by Chris Edelson, Assistant Professor of Government, American University School of Public Affairs. Edelson is also author of Emergency Presidential Power: From the Drafting of the Constitution to the War on Terror from the University of Wisconsin Press.
The misstep Republicans took last month on legislation seeking to prohibit abortions after 20 weeks of pregnancy has exposed larger problems related to the party’s position on abortion. The bill foundered when some House Republicans raised concerns about a provision that would create a “rape exception” to permit abortions after 20 weeks of pregnancy, but only for victims of rape who report the crime. Republican House member Rep. Carlos Curbelo said he is “pro-life but . . . had concerns about the bill.” Rep. Curbelo added that he believed the rape reporting requirement caused “a level of discomfort, especially with the females in our conference.” Republican leaders in the House agreed with Curbelo and canceled a vote on the legislation, apparently based at least in part on concerns that Republican women in the House would vote as a bloc against the bill because of the wording of the rape reporting provision.
This unexpected development highlights problems in terms of both logic and politics for Republicans when it comes to abortion and, more broadly, when it comes to women. The Republican Party has taken a position that strongly suggests abortion is never justified, using language reminiscent of anti-abortion arguments that flatly describe abortion as murder. The 2012 Republican Party platform declared that “the unborn child has a fundamental individual right to life which cannot be infringed.” That language does not seem to leave room for any exceptions – whether they might be for the health of the pregnant woman or for rape. Logically, it makes sense for the party to take this stance. If Republicans believe abortion involves the taking of an innocent life – and elected Republicans frequently make clear that they believe precisely this – then it would not make sense for them to support abortion under any circumstances (other than if the pregnant woman’s life is at risk).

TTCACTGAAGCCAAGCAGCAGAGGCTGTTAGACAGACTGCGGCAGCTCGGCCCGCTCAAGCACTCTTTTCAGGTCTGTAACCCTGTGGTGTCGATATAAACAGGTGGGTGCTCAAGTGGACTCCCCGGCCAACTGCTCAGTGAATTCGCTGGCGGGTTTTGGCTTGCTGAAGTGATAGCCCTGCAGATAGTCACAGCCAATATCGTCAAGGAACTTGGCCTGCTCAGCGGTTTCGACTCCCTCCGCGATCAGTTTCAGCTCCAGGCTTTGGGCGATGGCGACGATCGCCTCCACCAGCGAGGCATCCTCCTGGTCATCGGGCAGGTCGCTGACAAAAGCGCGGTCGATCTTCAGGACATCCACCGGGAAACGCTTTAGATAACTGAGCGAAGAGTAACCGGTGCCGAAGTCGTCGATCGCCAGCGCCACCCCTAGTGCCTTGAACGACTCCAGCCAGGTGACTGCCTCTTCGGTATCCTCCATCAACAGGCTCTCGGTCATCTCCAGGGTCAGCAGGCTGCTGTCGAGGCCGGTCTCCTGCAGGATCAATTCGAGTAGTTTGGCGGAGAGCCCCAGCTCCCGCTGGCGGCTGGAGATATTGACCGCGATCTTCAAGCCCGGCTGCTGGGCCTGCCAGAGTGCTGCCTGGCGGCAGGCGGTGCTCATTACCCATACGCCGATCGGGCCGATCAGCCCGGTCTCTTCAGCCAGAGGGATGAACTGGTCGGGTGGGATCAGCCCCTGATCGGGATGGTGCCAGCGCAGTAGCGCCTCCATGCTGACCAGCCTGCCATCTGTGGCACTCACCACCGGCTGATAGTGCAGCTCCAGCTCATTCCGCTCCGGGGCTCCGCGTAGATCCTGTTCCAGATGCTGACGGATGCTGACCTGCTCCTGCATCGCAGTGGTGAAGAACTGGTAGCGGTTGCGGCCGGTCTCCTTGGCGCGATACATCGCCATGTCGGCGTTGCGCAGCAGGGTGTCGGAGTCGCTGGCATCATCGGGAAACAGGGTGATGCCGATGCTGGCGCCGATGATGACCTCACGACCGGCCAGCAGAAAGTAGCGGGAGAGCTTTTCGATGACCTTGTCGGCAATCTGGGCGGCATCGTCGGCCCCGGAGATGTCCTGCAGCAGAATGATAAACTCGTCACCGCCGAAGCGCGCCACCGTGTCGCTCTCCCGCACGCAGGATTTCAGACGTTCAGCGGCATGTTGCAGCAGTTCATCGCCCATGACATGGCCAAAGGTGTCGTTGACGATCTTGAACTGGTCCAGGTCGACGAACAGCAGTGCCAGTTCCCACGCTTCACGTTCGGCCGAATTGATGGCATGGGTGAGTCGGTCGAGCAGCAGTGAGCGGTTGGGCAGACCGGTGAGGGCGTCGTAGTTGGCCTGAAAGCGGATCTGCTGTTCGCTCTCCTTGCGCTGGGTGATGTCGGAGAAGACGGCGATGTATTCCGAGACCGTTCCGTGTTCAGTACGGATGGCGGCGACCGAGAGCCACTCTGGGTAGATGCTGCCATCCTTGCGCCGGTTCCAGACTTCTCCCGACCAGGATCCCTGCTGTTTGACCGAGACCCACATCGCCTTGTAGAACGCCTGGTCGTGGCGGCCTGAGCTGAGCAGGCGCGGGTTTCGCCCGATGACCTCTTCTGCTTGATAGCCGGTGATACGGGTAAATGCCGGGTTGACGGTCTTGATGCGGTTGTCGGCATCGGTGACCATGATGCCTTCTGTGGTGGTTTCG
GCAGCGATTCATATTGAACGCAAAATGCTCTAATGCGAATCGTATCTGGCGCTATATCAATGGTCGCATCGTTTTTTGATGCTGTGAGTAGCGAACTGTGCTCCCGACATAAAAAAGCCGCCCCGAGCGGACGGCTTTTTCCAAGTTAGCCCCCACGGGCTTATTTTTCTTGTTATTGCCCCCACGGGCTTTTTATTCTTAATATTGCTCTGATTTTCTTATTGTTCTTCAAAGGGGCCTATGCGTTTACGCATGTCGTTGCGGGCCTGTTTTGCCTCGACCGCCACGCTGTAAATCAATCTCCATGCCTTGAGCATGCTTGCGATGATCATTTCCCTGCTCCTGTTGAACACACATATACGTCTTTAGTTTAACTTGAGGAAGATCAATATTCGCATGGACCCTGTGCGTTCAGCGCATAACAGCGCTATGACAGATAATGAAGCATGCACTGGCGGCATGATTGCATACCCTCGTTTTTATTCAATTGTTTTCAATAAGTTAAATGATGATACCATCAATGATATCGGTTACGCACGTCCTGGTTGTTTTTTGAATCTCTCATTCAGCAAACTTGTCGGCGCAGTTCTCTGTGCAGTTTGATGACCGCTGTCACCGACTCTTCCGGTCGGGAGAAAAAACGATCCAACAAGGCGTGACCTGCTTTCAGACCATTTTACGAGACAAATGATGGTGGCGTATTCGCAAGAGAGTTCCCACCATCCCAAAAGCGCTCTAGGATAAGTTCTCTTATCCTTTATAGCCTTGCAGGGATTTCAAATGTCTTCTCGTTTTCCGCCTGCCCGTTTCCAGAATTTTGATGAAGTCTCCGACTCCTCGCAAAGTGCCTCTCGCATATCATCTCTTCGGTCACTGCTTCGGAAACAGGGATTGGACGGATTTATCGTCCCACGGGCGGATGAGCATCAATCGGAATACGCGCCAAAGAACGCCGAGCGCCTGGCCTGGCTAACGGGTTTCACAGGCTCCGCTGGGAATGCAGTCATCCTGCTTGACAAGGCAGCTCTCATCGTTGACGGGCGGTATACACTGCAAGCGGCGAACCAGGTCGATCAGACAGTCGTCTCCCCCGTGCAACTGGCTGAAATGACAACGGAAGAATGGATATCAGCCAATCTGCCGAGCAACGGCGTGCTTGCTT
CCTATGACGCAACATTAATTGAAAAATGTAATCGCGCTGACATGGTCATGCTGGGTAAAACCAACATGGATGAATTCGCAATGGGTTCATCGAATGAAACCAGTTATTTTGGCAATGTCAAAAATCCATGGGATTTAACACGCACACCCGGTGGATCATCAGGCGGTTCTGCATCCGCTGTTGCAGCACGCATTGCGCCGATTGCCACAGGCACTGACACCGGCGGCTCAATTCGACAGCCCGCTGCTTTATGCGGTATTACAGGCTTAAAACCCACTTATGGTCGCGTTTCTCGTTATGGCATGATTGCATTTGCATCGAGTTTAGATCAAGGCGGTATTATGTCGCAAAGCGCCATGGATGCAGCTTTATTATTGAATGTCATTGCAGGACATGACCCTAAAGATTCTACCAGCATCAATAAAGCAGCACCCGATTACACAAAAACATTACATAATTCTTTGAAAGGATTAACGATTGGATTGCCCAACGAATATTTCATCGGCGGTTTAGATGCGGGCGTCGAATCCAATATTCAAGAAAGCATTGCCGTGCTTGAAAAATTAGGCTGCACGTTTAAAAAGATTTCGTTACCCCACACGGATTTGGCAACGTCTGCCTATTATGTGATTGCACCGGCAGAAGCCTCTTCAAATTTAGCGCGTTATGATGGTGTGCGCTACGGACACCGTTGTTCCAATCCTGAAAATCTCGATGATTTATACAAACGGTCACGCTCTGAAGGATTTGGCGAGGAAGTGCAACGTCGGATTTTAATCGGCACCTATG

The problem is that polling shows most Americans reject this position and believe women who are pregnant as the result of rape should be able to get an abortion. Relatedly, in 2012 when Republican senatorial candidates Todd Akin and Richard Mourdock tried to explain why they believed abortion was only permissible in cases of “legitimate rape” (Akin) or that perhaps it is never permissible because pregnancy resulting from rape is “something God intended” (Mourdock), they ended up costing their party otherwise very winnable Senate seats.
Republicans, of course, remember 2012 very well and have no interest in reminding the rest of the country of the cringe-inducing debate over how best to define rape. Sen. Lindsey Graham recently suggested that the party needs to “find a way out of this definitional problem with rape” (although, as Joan Walsh observes, Sen. Graham risks stepping in the same trap as Todd Akin simply by alluding to a “definitional” question regarding rape.) The revival of the rape definition discussion (most recently prompting philosophical musings by a Utah lawmaker about the ability of unconscious wives to have consensual sex) raises a larger problem for Republicans: It seems they just don’t trust women.